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Big Woods Natural Area

IF YOU GO

Where: 2455 Forest Drive in Chestnuthill Township, Pa. From either Route 209 or Route 715, take Neola Road to Sherwood Forest Road. Follow Sherwood Forest Road for 1.5 miles to Ash Road on your left (check your odometer; the street sign is hard to see). Go left on Forest Drive, which looks like a driveway, but dead ends at the trailhead. Please don’t block the gate.

GPS coordinates: 40.968006, -75.378331

Trail information: 2.25-mile "lollipop loop" trail that starts out wide and open through a field. Footing consists of rocks and dirt, but it is hard-packed and mostly level — fairly easy going.

• Monarch butterfly larva munches on milkweed


 

KNOW BEFORE YOU GO:

• Open dawn to dusk.
• Be respectful of homeowners whose private property adjoins the natural area.
• No fires.
• No ATVs or other motorized vehicles.
• Hunting permitted as part of the PA Game Commission’s Hunter Access Program. Wear fluorescent orange during hunting season. Click here for information.
• Leashed dogs welcome. Owners must clean up and carry out waste.
• No sanitary facilities or trash receptacles. Please pack out whatever you pack in.

• Big Woods Natural Area is part of the West End Greenway: West End Regional Park, Big Woods, Sherwood Forest Preserve and State Gamelands 186. Though not yet fully connected, parts of the greenway are within walking distance of each other on public roads.

 


 

The Big Woods a worthy public preserve

By Carol Hillestad

 

Patiently, persistently, over a period of 17 years, Chestnuthill Township supervisors have assembled hundreds of acres of forest for public recreation — the land that makes up The Big Woods Natural Area.

Ambrose Cavalier, 15, and his father, Forrest, have hiked and biked here often. And they have great trail mapping skills. Who better to help me plan an interesting loop through fall woods?

Though still early September, it felt like fall when wildlife photographer Nancy Hopping and I met Ambrose and Forrest at the Big Woods north trailhead. The plan was to use the blazed trail, marked with black arrows on bright yellow squares, as the basis for our hike.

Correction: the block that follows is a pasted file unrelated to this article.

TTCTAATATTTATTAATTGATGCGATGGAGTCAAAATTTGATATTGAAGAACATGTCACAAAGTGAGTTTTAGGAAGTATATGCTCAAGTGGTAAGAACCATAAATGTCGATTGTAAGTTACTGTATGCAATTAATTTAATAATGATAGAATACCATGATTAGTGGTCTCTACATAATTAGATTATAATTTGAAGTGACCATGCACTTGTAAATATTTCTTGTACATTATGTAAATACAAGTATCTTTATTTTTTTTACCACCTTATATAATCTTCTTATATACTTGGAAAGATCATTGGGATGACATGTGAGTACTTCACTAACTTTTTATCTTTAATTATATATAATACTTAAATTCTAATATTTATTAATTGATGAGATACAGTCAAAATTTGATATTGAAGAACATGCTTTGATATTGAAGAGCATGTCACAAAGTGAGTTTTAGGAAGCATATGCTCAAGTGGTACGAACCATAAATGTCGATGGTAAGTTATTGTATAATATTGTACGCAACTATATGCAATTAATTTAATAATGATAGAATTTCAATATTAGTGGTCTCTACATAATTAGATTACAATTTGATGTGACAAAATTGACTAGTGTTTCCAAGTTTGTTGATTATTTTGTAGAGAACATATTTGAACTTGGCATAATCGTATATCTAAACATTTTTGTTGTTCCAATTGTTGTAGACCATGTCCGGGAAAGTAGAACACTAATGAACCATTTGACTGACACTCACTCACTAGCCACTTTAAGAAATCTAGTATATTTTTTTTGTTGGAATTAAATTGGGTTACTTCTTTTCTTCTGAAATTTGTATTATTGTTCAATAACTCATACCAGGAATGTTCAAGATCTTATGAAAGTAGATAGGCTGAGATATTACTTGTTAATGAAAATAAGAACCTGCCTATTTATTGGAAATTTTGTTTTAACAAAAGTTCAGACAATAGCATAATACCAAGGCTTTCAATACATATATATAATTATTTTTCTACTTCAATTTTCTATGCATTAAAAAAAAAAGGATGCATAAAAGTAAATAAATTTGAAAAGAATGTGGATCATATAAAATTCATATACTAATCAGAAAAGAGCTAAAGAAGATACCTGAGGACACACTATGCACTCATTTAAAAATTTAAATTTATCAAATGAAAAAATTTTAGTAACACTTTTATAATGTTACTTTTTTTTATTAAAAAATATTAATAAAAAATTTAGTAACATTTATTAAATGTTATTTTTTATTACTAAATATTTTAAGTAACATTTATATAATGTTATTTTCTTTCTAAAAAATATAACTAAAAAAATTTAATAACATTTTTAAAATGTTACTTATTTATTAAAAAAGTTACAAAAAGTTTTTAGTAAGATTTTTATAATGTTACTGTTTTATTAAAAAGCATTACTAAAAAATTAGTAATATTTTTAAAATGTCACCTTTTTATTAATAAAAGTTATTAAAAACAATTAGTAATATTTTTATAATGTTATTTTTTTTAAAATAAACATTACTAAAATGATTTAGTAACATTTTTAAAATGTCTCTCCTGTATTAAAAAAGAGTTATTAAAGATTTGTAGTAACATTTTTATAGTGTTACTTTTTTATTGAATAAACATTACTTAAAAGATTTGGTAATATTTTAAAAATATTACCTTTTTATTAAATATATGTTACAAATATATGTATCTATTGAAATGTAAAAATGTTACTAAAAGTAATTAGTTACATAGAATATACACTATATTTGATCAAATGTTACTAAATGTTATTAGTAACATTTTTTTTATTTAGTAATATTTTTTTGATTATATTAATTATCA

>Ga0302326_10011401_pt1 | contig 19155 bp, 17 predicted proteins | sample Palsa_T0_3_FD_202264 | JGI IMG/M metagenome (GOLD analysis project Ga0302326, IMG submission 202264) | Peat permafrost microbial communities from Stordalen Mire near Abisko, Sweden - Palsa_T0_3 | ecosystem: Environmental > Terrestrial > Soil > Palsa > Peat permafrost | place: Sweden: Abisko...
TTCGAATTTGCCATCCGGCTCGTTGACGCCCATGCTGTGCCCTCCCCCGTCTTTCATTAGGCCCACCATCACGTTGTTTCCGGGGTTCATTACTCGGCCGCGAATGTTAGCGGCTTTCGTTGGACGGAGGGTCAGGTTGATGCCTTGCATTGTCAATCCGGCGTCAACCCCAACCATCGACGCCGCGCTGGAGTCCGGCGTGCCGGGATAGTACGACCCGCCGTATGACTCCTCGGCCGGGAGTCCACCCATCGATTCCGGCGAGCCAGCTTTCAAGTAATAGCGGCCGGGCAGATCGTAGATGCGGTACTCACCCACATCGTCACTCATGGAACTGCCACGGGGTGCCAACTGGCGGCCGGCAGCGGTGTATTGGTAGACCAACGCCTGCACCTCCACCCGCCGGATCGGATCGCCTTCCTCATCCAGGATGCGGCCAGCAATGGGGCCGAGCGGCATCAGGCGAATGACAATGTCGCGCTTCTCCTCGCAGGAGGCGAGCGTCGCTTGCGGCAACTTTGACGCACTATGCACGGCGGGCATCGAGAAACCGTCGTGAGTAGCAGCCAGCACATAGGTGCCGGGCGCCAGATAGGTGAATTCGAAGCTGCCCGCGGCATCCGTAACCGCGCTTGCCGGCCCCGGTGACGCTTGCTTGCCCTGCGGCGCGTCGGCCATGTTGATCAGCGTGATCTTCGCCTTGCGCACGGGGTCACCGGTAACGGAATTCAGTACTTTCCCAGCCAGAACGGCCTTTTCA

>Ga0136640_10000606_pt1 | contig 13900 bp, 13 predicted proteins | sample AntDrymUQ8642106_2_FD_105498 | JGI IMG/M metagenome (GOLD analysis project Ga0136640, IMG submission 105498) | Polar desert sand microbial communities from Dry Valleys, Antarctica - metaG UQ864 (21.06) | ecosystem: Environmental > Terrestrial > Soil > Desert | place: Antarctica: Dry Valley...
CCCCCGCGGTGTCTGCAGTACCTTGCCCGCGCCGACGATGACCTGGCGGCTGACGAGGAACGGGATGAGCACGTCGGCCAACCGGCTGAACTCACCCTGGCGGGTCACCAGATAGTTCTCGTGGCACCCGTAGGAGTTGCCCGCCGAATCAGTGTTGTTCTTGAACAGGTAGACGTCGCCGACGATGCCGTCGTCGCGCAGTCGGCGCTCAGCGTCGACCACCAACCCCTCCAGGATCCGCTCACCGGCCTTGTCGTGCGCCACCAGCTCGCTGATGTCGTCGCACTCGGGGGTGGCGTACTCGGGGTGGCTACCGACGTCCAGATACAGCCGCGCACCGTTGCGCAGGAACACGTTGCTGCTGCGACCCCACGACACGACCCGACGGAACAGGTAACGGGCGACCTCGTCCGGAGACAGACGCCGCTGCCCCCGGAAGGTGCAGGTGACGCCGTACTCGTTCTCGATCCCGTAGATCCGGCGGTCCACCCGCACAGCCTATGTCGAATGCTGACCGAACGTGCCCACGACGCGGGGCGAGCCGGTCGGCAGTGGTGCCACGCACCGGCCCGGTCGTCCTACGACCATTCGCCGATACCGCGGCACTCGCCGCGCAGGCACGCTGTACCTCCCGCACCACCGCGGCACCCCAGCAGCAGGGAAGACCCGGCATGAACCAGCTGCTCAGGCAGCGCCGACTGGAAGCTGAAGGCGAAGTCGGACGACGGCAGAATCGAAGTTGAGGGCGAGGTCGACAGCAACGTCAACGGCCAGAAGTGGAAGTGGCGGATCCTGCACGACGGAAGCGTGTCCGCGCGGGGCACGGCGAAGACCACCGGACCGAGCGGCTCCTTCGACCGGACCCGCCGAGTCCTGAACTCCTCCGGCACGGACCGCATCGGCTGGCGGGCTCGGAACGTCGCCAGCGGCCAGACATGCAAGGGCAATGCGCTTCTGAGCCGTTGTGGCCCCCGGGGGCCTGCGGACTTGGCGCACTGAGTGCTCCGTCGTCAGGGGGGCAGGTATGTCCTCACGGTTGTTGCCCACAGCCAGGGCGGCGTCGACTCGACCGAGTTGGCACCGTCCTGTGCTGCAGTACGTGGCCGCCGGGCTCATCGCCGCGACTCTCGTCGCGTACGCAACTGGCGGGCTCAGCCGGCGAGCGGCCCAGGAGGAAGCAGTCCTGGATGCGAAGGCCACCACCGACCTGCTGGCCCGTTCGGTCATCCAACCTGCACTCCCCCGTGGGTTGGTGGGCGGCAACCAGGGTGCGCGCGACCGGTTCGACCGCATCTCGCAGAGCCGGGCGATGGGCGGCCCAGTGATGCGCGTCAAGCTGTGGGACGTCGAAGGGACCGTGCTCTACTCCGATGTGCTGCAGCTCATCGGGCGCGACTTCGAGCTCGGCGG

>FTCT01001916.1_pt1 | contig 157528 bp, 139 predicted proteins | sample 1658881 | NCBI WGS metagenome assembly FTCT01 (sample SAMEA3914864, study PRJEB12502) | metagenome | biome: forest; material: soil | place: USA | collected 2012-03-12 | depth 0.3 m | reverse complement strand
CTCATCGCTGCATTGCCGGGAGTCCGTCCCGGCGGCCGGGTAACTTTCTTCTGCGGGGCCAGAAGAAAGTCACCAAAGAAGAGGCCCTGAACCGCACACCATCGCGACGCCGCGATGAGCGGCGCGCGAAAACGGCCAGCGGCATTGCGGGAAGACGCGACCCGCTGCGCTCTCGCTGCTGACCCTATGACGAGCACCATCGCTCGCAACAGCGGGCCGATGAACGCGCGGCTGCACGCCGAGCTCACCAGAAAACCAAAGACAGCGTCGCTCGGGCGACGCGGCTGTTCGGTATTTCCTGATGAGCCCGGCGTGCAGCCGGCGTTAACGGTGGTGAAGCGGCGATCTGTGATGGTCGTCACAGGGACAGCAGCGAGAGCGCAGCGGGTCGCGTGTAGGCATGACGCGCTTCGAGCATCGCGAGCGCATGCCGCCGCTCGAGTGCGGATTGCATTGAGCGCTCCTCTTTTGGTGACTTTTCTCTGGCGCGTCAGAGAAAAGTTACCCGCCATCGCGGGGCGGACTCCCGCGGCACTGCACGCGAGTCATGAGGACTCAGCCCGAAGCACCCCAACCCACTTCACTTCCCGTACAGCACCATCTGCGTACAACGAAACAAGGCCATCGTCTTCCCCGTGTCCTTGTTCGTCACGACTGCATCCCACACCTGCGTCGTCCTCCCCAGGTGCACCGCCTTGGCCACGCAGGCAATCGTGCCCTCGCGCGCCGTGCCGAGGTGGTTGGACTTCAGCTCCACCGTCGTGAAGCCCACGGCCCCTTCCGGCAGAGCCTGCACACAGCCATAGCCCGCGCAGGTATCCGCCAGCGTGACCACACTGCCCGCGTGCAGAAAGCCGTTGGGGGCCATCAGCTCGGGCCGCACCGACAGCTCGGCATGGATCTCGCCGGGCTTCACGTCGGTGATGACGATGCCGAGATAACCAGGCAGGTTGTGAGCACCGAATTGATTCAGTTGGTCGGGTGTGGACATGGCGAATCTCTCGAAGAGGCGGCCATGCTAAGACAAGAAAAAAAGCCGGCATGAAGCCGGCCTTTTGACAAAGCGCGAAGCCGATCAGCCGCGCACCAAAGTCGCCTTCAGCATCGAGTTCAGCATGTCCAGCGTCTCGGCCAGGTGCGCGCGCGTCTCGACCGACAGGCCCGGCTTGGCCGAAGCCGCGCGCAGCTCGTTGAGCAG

The trail starts out wide and open through a field of milkweed, Queen Anne’s lace, goldenrod, and sweet fern. Footing consists of rocks and dirt, but it is hard-packed and mostly level — fairly easy going. Big puddles along the way support water striders, pollywogs, a frog or two and even a few red-spotted newts in the largest one we pass.

Aside from these puddles and small intermittent creeks, Big Woods doesn’t have lots of water. But this upland natural area protects the clean waters of McMichael Creek as it meanders to Brodhead Creek in Stroudsburg, and then on to the Delaware and the Atlantic Ocean.

By protecting the creek, this land also protects drinking water and habitat for native trout. Any time a natural landscape is paved over with asphalt and covered with roofs, stormwater no longer sinks slowly and naturally into the earth. It scours away, polluting creeks and causing erosion and flooding downstream. So aside from protecting water quality — and our tradition of hiking, hunting and the outdoor life— Big Woods is protecting businesses, homes and lives, as well.

With Ambrose in the lead, the trail takes us through an open, sunlit woodland of white pine and hemlock, chestnut oaks and beeches, maples and birch. We pass loose stone rows and precise dry-laid stone walls — evidence of a long-ago builder’s skill and our area’s agricultural roots.

Nancy’s eye for the unusual has us all backtracking to see a patch of odd plants. In shape, they look like ghostly Indian pipes. But these are tinged with red, a plant called pinesap or false beechdrop. Like Indian pipes, they have no chlorophyll, so their roots get nutrients from fungi underground, which in turn depend on tree roots. And they are related to the blueberry!

We take a couple of wrong turns and many more stops to inspect interesting mushrooms. (Are those chanterelles? What’s that in the leaf litter that looks like saltwater coral?) We meet four riders on horseback and hear a pileated woodpecker drumming for insects.

Our loop leads back through the pines and open woods to rejoin the yellow trail. With the trailhead in sight, Ambrose makes one more discovery. Fat monarch caterpillars are placidly munching the milkweed we breezed by two hours ago — a fitting end to a morning in Big Woods, thanks to the wise people of Chestnuthill Township.


Carol Hillestad is a hike leader and writer for Get Outdoors Poconos, a grant-funded series administered by Brodhead Watershed Association.

 

Photos and video by Nancy J. Hopping

 

 
Little Bear patiently waits while Forrest and Ambrose Cavalier and Carol Hillestad (background) hatch a plan.  

 

 
An old chanterelle? Ground-pine clubmoss is evergreen. Its spores are flammable and were used in American Indian ceremonies.  
 
An acorn plum gall, the nursery of a tiny wasp.  

 

 
In the same family as the blueberry, these false beechdrops are unlike other plants that make their own food from sunlight. Instead, they tap into underground threads of fungus for their nutrients.

 

 

Ghost plant, also known as Indian pipe, grows from the leaf litter.

 

A beautiful Monarch butterfly in the making.

Yellow spindle coral fungus is also known as fairy fingers. Many mushrooms are edible, but many are not. Know your fungus!

 

 

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